Ending Veteran Homelessness: Affordable Housing and Treatment are Vital for Homeless Vets, But Income May Be King.

Data repeatedly cited in the Department of Housing and Urban Development’s (HUD) Annual Homeless Assessment Report to Congress has shown that male vets living in poverty are twice as likely to become homeless when compared to non-vets.  Worse yet, for women veterans the incidence of homelessness triples in comparison.

But funding for homeless veteran programs at the Department of Labor remains at just over $38 million a year, even though it has been authorized for years at up to $50 million.  Even if funded at fifty million as authorized, it would still be dwarfed next to Department of Veterans Affairs (VA) or HUD spending on programs that target homeless veterans.

For disabled veterans, access to VA Service-Connected Disability benefits still has its problems, but at least they are working on it. But eligibility for receiving VA Non-Service-Connected Pension benefits is limited to those veterans who served during wartime, regardless of whether or not they served in or near a combat zone.  The largest segment of today’s homeless veterans served after the Vietnam War and before Gulf War I, so are not eligible for these subsistence pensions.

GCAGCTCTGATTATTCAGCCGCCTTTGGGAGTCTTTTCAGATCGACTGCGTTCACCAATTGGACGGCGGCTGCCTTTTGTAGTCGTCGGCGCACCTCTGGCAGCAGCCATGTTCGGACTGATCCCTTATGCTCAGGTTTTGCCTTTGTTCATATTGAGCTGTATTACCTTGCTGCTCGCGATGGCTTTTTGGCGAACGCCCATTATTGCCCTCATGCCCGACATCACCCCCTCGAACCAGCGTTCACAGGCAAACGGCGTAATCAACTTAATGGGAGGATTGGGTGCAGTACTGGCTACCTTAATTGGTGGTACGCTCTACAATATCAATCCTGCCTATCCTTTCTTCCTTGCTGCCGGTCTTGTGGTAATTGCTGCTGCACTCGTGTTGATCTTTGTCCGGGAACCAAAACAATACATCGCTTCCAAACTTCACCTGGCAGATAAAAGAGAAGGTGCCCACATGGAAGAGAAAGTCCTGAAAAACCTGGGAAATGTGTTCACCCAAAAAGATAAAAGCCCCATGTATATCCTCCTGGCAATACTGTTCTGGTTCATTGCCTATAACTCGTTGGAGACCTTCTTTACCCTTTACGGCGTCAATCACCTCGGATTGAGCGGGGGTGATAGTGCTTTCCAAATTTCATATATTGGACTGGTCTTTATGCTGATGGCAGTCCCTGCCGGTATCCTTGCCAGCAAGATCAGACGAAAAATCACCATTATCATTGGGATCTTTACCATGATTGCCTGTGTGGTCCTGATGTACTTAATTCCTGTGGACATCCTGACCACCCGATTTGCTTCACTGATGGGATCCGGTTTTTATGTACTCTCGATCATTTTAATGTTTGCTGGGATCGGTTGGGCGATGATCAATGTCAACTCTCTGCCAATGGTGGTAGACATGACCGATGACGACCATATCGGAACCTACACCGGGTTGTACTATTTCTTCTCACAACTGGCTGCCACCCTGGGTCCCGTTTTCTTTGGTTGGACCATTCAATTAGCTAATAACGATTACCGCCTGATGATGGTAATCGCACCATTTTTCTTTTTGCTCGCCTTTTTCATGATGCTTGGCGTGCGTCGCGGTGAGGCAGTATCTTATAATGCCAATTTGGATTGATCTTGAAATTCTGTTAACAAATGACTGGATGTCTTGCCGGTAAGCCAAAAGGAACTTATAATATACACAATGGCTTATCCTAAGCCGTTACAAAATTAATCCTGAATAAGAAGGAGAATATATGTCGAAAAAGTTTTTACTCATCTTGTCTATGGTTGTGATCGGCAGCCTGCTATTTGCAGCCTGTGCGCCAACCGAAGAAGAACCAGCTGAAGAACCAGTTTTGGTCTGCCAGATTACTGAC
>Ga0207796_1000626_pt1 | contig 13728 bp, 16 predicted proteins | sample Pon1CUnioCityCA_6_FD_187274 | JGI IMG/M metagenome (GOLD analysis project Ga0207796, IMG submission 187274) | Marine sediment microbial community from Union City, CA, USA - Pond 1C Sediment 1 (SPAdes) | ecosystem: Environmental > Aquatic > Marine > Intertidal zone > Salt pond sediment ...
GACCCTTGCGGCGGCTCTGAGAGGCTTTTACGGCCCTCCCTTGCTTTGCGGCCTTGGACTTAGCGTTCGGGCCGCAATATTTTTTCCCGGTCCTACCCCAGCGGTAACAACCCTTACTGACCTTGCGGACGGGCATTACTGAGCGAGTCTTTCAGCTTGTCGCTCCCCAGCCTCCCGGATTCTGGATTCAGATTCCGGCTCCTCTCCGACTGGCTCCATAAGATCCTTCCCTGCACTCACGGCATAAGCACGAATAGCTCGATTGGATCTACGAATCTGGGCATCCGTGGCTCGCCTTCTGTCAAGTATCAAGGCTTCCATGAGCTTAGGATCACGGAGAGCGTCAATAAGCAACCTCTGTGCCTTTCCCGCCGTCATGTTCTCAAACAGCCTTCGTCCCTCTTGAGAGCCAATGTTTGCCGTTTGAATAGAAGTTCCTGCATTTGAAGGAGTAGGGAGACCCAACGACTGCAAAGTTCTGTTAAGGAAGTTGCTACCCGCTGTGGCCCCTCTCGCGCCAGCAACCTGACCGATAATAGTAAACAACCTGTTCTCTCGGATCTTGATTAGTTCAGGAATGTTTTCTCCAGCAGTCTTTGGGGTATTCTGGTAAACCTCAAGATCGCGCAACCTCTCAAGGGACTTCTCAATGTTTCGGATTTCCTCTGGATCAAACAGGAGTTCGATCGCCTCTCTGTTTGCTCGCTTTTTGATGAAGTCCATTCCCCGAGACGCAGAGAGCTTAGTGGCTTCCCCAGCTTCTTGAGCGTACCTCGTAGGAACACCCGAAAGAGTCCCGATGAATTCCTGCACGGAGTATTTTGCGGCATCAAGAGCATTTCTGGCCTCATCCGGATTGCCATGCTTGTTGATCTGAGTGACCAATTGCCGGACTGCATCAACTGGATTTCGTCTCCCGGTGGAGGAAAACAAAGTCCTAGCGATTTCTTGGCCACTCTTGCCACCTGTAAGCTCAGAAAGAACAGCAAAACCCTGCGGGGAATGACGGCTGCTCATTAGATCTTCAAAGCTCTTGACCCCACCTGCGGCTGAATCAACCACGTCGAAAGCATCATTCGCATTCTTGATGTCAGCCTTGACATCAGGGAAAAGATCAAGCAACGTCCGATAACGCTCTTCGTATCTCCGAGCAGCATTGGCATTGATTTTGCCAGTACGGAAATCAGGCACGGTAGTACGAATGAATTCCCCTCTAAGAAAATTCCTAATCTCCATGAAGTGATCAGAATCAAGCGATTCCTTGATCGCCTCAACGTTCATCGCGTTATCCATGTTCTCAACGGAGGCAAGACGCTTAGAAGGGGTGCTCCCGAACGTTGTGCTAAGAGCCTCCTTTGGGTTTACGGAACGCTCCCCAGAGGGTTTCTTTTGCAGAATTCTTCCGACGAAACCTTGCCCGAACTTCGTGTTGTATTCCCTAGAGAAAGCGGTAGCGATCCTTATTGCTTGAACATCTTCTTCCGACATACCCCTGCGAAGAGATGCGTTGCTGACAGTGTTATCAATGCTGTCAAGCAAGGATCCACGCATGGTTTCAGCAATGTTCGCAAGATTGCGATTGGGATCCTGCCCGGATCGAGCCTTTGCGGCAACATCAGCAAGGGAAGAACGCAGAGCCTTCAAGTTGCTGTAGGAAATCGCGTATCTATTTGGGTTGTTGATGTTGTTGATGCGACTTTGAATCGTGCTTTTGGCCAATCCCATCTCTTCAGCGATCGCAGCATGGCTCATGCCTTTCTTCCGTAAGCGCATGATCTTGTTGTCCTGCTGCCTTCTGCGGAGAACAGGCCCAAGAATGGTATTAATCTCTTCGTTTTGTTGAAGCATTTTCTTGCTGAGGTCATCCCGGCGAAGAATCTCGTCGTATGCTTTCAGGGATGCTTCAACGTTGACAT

Isn’t it about time that some attention gets paid to the glaring poverty-homeless correlation that is so significant among veterans, and for something to get done about it?  We could start by ramping up funding for veteran employment assistance programs to meaningful levels, and expanding eligibility for VA subsistence pensions to include all who have served.


Leon Winston is the Chief Operating Officer and Housing Director of Swords to Plowshares, where he has worked on the housing, treatment, and income support needs of homeless and low income veterans since 1995.  Referred by the SF VA Medical Center, he came to Swords as a client in 1993, and is a graduate of our Transitional Housing Program.

Leon possesses a Master of Nonprofit Administration/Organizational Development and Bachelor of Public Administration degrees from the University of San Francisco, and Certification in Alcohol and Drug Abuse Studies from the University of California at Berkeley. He is an honorably discharged veteran of the U.S. Navy.